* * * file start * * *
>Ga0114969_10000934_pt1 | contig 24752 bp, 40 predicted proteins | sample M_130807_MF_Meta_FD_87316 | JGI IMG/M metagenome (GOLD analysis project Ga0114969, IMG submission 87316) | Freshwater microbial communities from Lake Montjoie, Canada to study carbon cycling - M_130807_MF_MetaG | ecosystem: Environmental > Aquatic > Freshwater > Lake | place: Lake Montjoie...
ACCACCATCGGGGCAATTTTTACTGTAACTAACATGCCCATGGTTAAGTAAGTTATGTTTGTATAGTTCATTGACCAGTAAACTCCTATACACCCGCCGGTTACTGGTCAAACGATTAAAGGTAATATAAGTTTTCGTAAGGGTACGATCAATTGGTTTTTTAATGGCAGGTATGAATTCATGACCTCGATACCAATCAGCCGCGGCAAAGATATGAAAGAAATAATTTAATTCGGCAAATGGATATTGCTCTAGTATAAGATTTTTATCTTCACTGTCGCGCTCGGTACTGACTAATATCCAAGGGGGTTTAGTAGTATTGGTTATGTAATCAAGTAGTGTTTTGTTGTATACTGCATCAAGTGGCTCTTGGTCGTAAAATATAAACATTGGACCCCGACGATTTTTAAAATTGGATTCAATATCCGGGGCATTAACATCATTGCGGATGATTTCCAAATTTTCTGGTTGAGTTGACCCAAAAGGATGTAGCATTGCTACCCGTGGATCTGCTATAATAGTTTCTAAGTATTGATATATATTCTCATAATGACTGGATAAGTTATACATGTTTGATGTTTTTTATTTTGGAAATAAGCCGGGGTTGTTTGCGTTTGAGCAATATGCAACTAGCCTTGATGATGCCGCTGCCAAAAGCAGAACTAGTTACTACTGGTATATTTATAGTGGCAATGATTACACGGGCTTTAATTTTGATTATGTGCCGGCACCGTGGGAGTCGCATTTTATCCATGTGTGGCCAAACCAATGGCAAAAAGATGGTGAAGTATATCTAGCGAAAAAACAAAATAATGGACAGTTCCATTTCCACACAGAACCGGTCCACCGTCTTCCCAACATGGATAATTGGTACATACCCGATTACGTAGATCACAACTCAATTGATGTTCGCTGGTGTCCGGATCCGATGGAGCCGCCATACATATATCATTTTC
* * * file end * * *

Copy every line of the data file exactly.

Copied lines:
>Ga0114969_10000934_pt1 | contig 24752 bp, 40 predicted proteins | sample M_130807_MF_Meta_FD_87316 | JGI IMG/M metagenome (GOLD analysis project Ga0114969, IMG submission 87316) | Freshwater microbial communities from Lake Montjoie, Canada to study carbon cycling - M_130807_MF_MetaG | ecosystem: Environmental > Aquatic > Freshwater > Lake | place: Lake Montjoie...
ACCACCATCGGGGCAATTTTTACTGTAACTAACATGCCCATGGTTAAGTAAGTTATGTTTGTATAGTTCATTGACCAGTAAACTCCTATACACCCGCCGGTTACTGGTCAAACGATTAAAGGTAATATAAGTTTTCGTAAGGGTACGATCAATTGGTTTTTTAATGGCAGGTATGAATTCATGACCTCGATACCAATCAGCCGCGGCAAAGATATGAAAGAAATAATTTAATTCGGCAAATGGATATTGCTCTAGTATAAGATTTTTATCTTCACTGTCGCGCTCGGTACTGACTAATATCCAAGGGGGTTTAGTAGTATTGGTTATGTAATCAAGTAGTGTTTTGTTGTATACTGCATCAAGTGGCTCTTGGTCGTAAAATATAAACATTGGACCCCGACGATTTTTAAAATTGGATTCAATATCCGGGGCATTAACATCATTGCGGATGATTTCCAAATTTTCTGGTTGAGTTGACCCAAAAGGATGTAGCATTGCTACCCGTGGATCTGCTATAATAGTTTCTAAGTATTGATATATATTCTCATAATGACTGGATAAGTTATACATGTTTGATGTTTTTTATTTTGGAAATAAGCCGGGGTTGTTTGCGTTTGAGCAATATGCAACTAGCCTTGATGATGCCGCTGCCAAAAGCAGAACTAGTTACTACTGGTATATTTATAGTGGCAATGATTACACGGGCTTTAATTTTGATTATGTGCCGGCACCGTGGGAGTCGCATTTTATCCATGTGTGGCCAAACCAATGGCAAAAAGATGGTGAAGTATATCTAGCGAAAAAACAAAATAATGGACAGTTCCATTTCCACACAGAACCGGTCCACCGTCTTCCCAACATGGATAATTGGTACATACCCGATTACGTAGATCACAACTCAATTGATGTTCGCTGGTGTCCGGATCCGATGGAGCCGCCATACATATATCATTTTC